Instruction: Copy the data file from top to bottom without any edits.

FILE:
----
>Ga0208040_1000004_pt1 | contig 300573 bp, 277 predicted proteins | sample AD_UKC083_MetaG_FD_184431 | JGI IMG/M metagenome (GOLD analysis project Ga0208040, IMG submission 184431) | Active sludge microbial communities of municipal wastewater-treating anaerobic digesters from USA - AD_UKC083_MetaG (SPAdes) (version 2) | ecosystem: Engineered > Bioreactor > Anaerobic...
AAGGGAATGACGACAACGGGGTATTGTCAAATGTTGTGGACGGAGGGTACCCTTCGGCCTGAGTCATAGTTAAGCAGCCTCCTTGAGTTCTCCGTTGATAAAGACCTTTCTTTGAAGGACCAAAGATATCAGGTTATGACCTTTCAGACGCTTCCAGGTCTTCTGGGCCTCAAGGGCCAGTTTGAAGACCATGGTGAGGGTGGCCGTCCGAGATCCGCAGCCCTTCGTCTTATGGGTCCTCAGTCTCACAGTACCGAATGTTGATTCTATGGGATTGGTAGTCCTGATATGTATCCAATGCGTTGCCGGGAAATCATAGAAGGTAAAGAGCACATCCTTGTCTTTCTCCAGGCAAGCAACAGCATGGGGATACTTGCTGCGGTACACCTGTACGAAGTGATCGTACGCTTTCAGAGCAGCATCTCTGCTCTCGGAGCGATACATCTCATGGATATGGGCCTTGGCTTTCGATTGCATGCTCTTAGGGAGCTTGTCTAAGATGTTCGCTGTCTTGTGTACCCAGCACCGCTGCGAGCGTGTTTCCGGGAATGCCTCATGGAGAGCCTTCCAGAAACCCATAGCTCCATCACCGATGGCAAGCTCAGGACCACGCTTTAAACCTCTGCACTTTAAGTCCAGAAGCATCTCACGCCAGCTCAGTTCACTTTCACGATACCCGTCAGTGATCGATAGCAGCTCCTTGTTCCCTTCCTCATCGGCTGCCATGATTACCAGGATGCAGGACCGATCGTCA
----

>Ga0208040_1000004_pt1 | contig 300573 bp, 277 predicted proteins | sample AD_UKC083_MetaG_FD_184431 | JGI IMG/M metagenome (GOLD analysis project Ga0208040, IMG submission 184431) | Active sludge microbial communities of municipal wastewater-treating anaerobic digesters from USA - AD_UKC083_MetaG (SPAdes) (version 2) | ecosystem: Engineered > Bioreactor > Anaerobic...
AAGGGAATGACGACAACGGGGTATTGTCAAATGTTGTGGACGGAGGGTACCCTTCGGCCTGAGTCATAGTTAAGCAGCCTCCTTGAGTTCTCCGTTGATAAAGACCTTTCTTTGAAGGACCAAAGATATCAGGTTATGACCTTTCAGACGCTTCCAGGTCTTCTGGGCCTCAAGGGCCAGTTTGAAGACCATGGTGAGGGTGGCCGTCCGAGATCCGCAGCCCTTCGTCTTATGGGTCCTCAGTCTCACAGTACCGAATGTTGATTCTATGGGATTGGTAGTCCTGATATGTATCCAATGCGTTGCCGGGAAATCATAGAAGGTAAAGAGCACATCCTTGTCTTTCTCCAGGCAAGCAACAGCATGGGGATACTTGCTGCGGTACACCTGTACGAAGTGATCGTACGCTTTCAGAGCAGCATCTCTGCTCTCGGAGCGATACATCTCATGGATATGGGCCTTGGCTTTCGATTGCATGCTCTTAGGGAGCTTGTCTAAGATGTTCGCTGTCTTGTGTACCCAGCACCGCTGCGAGCGTGTTTCCGGGAATGCCTCATGGAGAGCCTTCCAGAAACCCATAGCTCCATCACCGATGGCAAGCTCAGGACCACGCTTTAAACCTCTGCACTTTAAGTCCAGAAGCATCTCACGCCAGCTCAGTTCACTTTCACGATACCCGTCAGTGATCGATAGCAGCTCCTTGTTCCCTTCCTCATCGGCTGCCATGATTACCAGGATGCAGGACCGATCGTCA